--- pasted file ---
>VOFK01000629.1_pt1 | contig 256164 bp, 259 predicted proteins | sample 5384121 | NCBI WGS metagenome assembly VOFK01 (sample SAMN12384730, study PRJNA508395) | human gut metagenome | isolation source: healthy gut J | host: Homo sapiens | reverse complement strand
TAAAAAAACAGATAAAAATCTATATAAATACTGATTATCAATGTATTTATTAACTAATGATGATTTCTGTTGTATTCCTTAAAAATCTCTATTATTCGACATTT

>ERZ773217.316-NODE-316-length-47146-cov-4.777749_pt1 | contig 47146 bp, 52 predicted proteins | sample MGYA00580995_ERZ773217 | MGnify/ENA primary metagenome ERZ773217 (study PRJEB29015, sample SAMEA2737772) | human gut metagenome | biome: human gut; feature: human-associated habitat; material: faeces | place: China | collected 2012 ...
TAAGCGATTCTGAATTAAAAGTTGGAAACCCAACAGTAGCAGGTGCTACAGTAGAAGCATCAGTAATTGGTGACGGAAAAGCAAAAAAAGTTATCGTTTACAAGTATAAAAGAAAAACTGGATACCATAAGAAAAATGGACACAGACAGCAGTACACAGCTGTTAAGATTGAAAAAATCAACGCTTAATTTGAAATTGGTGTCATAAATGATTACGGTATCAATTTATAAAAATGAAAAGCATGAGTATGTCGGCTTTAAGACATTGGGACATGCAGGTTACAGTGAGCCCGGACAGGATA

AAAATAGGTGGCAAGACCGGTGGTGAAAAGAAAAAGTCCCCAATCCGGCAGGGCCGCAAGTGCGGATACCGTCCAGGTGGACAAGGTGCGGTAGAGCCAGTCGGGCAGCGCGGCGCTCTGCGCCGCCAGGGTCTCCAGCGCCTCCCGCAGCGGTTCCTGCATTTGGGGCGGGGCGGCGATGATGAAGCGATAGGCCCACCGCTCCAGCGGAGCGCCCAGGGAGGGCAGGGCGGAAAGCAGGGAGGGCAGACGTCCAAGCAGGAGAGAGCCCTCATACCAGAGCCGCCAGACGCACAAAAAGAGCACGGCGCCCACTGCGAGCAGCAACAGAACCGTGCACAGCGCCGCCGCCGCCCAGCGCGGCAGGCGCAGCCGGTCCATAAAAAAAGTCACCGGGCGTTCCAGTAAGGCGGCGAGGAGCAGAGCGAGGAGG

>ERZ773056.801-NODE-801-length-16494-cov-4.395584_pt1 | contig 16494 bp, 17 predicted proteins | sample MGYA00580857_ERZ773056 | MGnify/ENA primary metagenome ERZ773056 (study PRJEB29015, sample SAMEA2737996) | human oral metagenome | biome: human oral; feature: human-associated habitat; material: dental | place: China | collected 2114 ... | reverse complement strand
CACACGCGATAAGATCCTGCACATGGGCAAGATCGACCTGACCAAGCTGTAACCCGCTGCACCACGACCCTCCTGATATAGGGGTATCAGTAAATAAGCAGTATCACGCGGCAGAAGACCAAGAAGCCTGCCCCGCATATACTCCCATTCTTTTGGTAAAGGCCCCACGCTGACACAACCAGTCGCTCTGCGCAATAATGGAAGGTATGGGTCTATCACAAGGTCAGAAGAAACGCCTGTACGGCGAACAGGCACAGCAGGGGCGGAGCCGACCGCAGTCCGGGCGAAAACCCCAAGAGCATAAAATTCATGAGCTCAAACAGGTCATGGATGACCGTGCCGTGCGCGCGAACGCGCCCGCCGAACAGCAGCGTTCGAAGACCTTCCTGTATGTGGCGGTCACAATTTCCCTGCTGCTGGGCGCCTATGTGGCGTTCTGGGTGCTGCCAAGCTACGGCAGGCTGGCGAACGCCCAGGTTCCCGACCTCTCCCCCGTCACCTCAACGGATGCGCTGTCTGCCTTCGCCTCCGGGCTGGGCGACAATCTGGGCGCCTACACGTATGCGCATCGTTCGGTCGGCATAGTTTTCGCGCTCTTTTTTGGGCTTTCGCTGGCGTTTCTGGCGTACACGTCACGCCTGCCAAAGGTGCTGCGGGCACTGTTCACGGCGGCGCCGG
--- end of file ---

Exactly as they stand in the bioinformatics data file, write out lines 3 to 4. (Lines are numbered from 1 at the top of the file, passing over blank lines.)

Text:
>ERZ773217.316-NODE-316-length-47146-cov-4.777749_pt1 | contig 47146 bp, 52 predicted proteins | sample MGYA00580995_ERZ773217 | MGnify/ENA primary metagenome ERZ773217 (study PRJEB29015, sample SAMEA2737772) | human gut metagenome | biome: human gut; feature: human-associated habitat; material: faeces | place: China | collected 2012 ...
TAAGCGATTCTGAATTAAAAGTTGGAAACCCAACAGTAGCAGGTGCTACAGTAGAAGCATCAGTAATTGGTGACGGAAAAGCAAAAAAAGTTATCGTTTACAAGTATAAAAGAAAAACTGGATACCATAAGAAAAATGGACACAGACAGCAGTACACAGCTGTTAAGATTGAAAAAATCAACGCTTAATTTGAAATTGGTGTCATAAATGATTACGGTATCAATTTATAAAAATGAAAAGCATGAGTATGTCGGCTTTAAGACATTGGGACATGCAGGTTACAGTGAGCCCGGACAGGATA